Could There Be Totally Commodified Places?

click on images for full-size:

Chinese acrobats performing at Disney World's Epcot -- folk art turned to commodity

The Casting Hall at Disney World in Florida, where you go to look for a job or to be trained -- it is not all spectacle, there.

Roadside hawker on St. Thomas, in the Virgin Islands

The Scottish Highlands from Ballachulish

Could there be absolutely commodified places with no other aspects to their being? Disneyland is frequently cited as an example. Yet for its employees it is a not a commodity but a workplace that develops its own sub-communities and rituals that go beyond what is sold to the public. More importantly for our analysis, at least for repeat customers it can become integrated into rhythms and activities that are not those of simple consumption. For analyses that show how the experience of Disney parks is no simple act of consumption, see Raz 1999 and Watson 1997.

A completely mechanized Disneyland with no human staff might be closer to a pure commodity. Yet would a completely mechanized Disneyland be a place? Instead of mutual expectations and accepted norms it would have instructions for use. It would be a large machine whose use is purchased and enjoyed in common with other people. But joint and coordinated use of an object does not automatically create a place. Instructions for the joint use of a tool are not the same as the social grammar of a place. A mechanized Disneyland could become a place through repeated use and integration into shared rhythms and rituals of the users, in the way a McDonald's or a mall can receive a new grammar when teens take it up into their group purposes and rituals. But then, like the McDonald's, it would no longer be only a commodity.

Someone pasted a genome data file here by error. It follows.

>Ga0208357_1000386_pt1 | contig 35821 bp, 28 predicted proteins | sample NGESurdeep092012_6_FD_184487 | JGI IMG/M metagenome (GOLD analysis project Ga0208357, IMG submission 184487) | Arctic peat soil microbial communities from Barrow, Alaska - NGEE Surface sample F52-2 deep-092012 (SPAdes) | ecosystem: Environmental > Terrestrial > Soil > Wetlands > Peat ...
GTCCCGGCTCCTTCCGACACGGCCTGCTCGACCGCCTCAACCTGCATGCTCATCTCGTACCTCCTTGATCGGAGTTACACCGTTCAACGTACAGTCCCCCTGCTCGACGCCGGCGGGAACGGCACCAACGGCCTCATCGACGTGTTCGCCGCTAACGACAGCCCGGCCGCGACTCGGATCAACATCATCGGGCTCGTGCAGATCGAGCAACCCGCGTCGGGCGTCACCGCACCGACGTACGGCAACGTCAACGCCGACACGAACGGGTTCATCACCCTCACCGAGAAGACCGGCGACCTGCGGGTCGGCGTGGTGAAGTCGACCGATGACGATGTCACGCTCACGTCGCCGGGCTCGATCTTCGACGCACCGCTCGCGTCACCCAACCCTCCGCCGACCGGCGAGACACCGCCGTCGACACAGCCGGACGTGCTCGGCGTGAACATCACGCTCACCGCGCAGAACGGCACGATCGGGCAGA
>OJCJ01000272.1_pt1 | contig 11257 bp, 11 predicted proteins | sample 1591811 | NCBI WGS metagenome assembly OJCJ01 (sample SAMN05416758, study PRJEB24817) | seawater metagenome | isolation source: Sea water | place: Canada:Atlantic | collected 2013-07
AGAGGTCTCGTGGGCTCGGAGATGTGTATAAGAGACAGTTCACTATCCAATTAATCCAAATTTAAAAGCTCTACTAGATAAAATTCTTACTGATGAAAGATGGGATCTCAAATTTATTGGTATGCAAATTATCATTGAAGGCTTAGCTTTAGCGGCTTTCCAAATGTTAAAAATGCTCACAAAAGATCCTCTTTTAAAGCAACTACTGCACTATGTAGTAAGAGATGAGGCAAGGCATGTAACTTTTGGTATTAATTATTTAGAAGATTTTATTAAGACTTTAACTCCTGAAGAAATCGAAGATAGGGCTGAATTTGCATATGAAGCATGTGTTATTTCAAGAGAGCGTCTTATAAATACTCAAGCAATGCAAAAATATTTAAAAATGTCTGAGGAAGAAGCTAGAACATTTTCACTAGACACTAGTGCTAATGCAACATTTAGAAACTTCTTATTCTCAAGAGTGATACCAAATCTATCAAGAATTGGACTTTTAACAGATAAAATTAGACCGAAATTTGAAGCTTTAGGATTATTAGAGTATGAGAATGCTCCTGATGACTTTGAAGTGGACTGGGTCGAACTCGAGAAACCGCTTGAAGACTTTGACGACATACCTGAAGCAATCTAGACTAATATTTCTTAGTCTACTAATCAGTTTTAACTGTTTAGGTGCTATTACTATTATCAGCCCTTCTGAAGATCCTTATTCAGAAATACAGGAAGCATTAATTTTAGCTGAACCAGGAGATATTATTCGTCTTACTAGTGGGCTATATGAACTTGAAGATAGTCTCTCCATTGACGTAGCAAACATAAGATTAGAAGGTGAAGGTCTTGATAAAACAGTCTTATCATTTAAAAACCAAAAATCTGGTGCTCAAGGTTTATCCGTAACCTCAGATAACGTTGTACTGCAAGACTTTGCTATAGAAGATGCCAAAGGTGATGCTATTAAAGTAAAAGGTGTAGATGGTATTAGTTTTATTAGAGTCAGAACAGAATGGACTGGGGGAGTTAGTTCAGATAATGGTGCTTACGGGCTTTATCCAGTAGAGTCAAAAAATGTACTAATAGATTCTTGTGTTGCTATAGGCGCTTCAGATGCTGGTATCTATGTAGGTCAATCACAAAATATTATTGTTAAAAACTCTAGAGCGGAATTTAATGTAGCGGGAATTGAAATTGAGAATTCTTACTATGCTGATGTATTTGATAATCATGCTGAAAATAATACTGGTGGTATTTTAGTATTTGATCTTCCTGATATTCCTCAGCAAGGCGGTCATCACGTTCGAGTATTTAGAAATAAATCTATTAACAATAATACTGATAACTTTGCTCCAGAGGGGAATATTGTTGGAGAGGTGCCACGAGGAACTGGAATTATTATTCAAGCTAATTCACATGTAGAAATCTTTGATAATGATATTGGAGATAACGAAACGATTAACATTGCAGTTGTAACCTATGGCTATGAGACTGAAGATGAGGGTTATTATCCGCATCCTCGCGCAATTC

We can reverse the question: Could there be an absolutely non-commodified place? Imagine remote villages unvisited by tourists, where people go about their lives in peace and harmony. But the tourists might arrive any day. No place can be in principle immune to commodification. Since all places involve some kind of spatial extension, they are always approachable from the outside, able to be seen and used in ungrammatical ways and vulnerable to touristic observation -- and not just tourists; there are other outsiders who view places: spies, missionaries, salespeople, and the like.